There’s something a little cold and calculated about Minnesota band Present Company’s music. It’s steely, much like Gary Numan’s early synth-pop music. If you like your music more than slightly chilled, Present Company may give you aural great pleasure.
“It’s Not Looking Good,” for instance has a touch of synth-pop running through it, even though it also incorporates plenty of electric guitar, as well. In fact, it inserts a group spoken word part smack dab in its middle. The song’s lead falsetto vocal, however, also gives this track in particular a decidedly Sparks feel, as well. However, the bass intro to “Normal,” may remind you of some of The Cure’s better dirges. This one’s guitar part is angular and disjointed, in the best possible post-punk way. All this is to say that Present Company ought to remind you of many different acts. The four-piece’s self-titled album sounds good the way alternative rock radio once sounded, before all that annoying pop-punk came along.
The album is a whole 14 songs long and doesn’t seem to follow any particular lyrical theme. One theme it doesn’t appear to want to follow is that of romantic sentiments. Granted, there is one titled “Hold Me,” but this is not at all bedroom music, not by a long stretch. One other ‘love’ song is appropriately titled “Prickly.” “Don’t say that you love me,” they announce at one point on it, and you best believe them. It’s music more intended for quirky girls and nerdy guys. Albeit young people that like to wear a lot of black. It’s not depressing enough to be Goth music, but it likely would have never been created had Goth not first existed.
Although the band’s music sounds like that which is made by those that wear creepy coats and complicated shoes, the four band members look relatively normal. They’re not attempting to make fashion statements in tandem with musical ones. The best description of Present Company music is post-punk because the act is far more musically sophisticated than mere punk yet carries on the DIY esthetic of that movement.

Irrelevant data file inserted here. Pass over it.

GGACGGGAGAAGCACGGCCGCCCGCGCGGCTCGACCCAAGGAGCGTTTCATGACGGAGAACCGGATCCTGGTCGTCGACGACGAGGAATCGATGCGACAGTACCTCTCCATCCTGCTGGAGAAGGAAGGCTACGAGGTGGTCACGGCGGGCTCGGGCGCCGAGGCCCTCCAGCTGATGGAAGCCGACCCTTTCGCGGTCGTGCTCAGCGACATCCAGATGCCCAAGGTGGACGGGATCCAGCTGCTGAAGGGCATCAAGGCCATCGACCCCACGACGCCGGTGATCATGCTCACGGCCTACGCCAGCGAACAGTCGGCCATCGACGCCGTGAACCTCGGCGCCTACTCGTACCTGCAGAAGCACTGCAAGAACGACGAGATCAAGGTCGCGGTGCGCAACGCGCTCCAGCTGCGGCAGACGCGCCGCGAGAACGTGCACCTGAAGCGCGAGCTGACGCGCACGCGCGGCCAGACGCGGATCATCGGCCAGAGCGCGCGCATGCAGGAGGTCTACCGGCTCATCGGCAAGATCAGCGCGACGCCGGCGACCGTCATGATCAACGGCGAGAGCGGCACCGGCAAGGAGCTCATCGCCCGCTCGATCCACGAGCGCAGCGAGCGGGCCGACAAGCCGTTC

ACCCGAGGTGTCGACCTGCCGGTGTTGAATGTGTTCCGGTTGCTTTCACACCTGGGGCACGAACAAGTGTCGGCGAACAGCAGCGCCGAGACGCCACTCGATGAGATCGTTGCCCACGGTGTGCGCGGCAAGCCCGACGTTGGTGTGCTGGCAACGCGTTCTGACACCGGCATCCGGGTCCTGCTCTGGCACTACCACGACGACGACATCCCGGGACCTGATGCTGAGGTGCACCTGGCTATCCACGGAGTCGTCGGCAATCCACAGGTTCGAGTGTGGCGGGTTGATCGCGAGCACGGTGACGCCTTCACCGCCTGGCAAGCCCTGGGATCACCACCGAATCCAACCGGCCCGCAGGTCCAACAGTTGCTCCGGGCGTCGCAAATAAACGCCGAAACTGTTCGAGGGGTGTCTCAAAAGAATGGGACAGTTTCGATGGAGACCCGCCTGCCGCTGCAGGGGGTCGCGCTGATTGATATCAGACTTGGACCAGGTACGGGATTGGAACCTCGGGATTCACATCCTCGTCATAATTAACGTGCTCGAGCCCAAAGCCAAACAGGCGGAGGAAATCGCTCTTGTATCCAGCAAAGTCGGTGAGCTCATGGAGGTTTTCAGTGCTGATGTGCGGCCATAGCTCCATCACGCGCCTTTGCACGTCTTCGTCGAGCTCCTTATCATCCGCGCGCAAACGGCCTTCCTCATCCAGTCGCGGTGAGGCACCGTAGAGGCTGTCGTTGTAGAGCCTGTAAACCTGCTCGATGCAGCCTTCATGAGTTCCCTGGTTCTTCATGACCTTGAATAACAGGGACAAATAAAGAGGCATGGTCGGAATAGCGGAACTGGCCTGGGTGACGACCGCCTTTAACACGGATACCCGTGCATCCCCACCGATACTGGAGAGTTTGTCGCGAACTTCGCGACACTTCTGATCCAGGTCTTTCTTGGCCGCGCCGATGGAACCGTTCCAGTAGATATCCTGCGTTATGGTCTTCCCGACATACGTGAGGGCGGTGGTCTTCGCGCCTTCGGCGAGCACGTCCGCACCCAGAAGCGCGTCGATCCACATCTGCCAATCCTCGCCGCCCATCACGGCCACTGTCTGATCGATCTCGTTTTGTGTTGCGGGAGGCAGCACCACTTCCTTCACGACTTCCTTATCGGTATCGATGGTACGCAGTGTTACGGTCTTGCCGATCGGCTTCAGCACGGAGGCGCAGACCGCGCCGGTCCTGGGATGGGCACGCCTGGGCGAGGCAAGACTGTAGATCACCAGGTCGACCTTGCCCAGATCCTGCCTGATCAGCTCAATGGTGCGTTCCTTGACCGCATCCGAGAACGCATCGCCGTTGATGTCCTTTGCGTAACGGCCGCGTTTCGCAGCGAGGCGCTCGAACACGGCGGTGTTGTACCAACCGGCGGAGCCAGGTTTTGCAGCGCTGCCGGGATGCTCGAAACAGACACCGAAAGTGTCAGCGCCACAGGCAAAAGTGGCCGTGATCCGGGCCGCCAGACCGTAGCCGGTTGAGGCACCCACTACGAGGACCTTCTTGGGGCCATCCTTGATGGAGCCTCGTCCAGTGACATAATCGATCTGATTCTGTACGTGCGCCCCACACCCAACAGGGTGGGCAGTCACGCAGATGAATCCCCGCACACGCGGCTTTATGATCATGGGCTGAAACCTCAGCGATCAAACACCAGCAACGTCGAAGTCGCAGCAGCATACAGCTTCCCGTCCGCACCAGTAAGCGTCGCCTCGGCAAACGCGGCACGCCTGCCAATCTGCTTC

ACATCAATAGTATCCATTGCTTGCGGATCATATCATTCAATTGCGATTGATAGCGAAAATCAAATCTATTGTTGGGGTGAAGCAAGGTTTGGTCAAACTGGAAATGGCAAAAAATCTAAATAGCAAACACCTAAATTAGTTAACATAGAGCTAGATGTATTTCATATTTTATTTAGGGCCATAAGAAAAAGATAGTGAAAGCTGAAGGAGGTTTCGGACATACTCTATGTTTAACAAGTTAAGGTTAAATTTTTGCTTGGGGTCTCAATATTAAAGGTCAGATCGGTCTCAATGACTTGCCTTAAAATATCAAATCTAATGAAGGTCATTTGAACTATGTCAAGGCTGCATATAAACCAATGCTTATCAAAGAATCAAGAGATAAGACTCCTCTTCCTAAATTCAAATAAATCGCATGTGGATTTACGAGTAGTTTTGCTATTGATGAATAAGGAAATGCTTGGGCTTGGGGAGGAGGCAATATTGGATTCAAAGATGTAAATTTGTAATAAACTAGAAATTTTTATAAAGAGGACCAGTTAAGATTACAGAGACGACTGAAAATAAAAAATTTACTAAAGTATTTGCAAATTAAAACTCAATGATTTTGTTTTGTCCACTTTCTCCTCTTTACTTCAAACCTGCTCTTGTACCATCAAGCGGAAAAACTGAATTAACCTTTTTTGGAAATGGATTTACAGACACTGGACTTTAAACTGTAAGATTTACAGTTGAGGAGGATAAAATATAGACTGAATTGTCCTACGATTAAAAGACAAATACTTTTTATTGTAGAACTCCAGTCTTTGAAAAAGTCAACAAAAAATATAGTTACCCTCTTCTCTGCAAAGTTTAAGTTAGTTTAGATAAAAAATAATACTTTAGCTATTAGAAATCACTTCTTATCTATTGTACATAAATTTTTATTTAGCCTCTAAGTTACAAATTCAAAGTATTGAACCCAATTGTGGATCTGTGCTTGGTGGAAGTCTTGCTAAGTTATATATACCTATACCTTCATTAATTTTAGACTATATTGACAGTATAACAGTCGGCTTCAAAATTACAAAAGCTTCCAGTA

Some of these sounds are truly gorgeous, too. Take “Forever,” for example. It rides with a smooth and pretty vocal, over an insistent drum pattern. The music is a little off kilter at times, but it still works. This arrangement suggests simultaneous joy and confusion.
“This Time” is one other song that musically references The Cure, but also strongly resembles OMD. It matches a melodic synth part with a partially spoken word lead vocal. The song’s percussion is distinctively ‘80s referencing. However, this is not simply aping a former era’s sounds, but – much like The Killers – borrowing from the past and giving it an individualistic spin.
Yes, you’re going to hear familiar sonic elements in Present Company music, especially if you came of age in the ’80s. But it’s with good reason that even young bands are hearkening back to that musical era. There was so much that was great about it. Present Company’s self-titled album is a truly enjoyable collection of songs, that only gets better with each listen.